I noticed the first leaves beginning to change on a maple near my home yesterday. In honor of this annual event, I give you a poem by Scott Schuleit, a student at Knox Theological Seminary. This poem was recently published in Pepperdine University’s Christianity and Literature (Spring 2006, 55:3). At first I did not think much on this, but on second and third readings I began to really appreciate how he sees reminders of Christ’s atoning act in something as common as a leaf and have found myself coming back to it. A very Christlike thing to do, don’t you think — finding opportunity to reflect on God by using an object common to the experience of the reader?
A poor outline of parched lips.
A blunt spearhead, blood-rusty and brittle with age,
long past its ripeness to pierce someone’s side.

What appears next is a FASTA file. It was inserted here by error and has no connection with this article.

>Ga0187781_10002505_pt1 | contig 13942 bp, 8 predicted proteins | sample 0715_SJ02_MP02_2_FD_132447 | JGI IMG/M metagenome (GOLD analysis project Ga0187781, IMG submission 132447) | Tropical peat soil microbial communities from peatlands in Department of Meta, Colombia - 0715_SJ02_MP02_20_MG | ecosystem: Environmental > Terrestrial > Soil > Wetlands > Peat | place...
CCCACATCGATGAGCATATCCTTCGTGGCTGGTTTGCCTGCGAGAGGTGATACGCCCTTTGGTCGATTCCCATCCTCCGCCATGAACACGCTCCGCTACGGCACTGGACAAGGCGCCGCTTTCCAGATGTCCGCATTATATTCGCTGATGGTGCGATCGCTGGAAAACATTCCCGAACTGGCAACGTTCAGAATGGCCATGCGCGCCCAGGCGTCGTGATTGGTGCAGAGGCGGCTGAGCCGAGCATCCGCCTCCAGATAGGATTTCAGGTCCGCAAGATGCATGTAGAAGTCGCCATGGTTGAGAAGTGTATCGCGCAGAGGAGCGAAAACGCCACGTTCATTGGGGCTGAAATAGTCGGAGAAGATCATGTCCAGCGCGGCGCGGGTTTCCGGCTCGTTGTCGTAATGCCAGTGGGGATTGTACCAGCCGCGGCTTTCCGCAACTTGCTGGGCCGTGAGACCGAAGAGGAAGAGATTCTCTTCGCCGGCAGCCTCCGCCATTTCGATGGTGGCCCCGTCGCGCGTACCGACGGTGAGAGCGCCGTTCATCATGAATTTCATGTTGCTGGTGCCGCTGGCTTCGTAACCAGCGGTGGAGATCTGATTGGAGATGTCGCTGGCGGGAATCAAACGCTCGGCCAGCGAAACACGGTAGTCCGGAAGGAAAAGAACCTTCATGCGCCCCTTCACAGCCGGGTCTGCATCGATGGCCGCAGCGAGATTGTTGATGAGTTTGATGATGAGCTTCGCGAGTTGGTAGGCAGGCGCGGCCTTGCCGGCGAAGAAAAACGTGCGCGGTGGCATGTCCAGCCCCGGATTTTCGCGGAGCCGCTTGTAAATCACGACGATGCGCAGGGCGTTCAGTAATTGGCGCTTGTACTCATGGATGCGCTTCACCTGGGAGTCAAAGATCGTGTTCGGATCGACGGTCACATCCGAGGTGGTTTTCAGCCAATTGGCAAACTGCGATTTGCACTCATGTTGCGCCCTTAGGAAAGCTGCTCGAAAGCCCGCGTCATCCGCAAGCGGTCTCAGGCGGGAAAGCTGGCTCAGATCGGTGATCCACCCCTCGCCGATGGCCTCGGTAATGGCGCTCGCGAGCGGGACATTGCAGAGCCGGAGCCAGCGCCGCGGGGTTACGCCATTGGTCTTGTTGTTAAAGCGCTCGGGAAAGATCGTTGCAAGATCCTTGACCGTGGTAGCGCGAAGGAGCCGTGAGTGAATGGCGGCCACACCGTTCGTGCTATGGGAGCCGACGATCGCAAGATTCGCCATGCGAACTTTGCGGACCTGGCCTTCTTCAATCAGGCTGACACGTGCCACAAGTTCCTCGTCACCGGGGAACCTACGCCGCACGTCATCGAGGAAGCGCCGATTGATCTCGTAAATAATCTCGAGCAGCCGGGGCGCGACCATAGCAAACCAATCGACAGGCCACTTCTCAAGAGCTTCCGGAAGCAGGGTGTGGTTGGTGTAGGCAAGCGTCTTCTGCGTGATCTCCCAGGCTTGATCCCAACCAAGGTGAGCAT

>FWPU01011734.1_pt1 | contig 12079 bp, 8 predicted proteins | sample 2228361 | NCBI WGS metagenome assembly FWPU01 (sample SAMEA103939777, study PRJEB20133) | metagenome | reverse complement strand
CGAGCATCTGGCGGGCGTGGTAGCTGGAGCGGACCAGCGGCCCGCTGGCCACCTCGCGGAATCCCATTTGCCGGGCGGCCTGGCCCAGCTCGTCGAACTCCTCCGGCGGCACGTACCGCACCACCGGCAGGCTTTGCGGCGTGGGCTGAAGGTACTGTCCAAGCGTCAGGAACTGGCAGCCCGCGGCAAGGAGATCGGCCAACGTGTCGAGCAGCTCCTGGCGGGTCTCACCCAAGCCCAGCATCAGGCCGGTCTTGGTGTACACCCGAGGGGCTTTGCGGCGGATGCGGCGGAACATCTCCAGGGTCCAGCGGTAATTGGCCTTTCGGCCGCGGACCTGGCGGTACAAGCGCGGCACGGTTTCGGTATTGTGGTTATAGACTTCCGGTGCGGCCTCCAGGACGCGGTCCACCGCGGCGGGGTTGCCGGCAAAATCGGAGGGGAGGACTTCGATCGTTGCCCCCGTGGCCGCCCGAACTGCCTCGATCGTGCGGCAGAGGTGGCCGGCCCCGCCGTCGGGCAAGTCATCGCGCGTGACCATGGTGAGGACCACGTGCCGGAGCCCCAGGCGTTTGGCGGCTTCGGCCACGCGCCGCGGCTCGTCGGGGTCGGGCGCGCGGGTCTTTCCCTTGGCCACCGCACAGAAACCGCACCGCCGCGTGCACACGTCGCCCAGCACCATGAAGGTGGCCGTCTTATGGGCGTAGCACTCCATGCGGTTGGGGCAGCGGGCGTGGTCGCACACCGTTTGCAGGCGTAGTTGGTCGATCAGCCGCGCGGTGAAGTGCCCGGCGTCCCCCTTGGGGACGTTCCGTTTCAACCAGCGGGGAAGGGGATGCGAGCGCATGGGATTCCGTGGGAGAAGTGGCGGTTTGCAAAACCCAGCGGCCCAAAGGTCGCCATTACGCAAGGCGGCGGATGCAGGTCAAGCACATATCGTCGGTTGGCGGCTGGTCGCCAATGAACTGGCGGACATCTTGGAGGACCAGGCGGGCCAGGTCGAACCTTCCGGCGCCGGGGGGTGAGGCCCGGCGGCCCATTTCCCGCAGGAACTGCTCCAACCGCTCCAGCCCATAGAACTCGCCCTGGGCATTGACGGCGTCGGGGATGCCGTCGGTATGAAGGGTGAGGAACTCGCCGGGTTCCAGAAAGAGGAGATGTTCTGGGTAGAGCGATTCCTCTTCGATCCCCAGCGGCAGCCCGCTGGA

The slender fragment of an old map
printed with the topography
of a far, famine-smitten country,
one ancient riverbed running its length
with branching, thread-veined tributaries dry,
brownish-red runnels brittle, blocked
with the petrified dust of sap.
It still retained a dull luster,
embalmed — the glaze of death
over the lineaments of surface,
the underbelly grainy,
lacking in the gift to grasp light.
Stem like a heart, darkened–
a channel drained and withered,
choked with plaque.
Blackish spots like tumors blossoming,
furthering its flowering into decay.
In my fist I grind it to dust,
rubbing it between my fingers,
sifting the chaff,
culling the grist,
then scattering it
as if seeds to be sown
over the thistle-rich earth.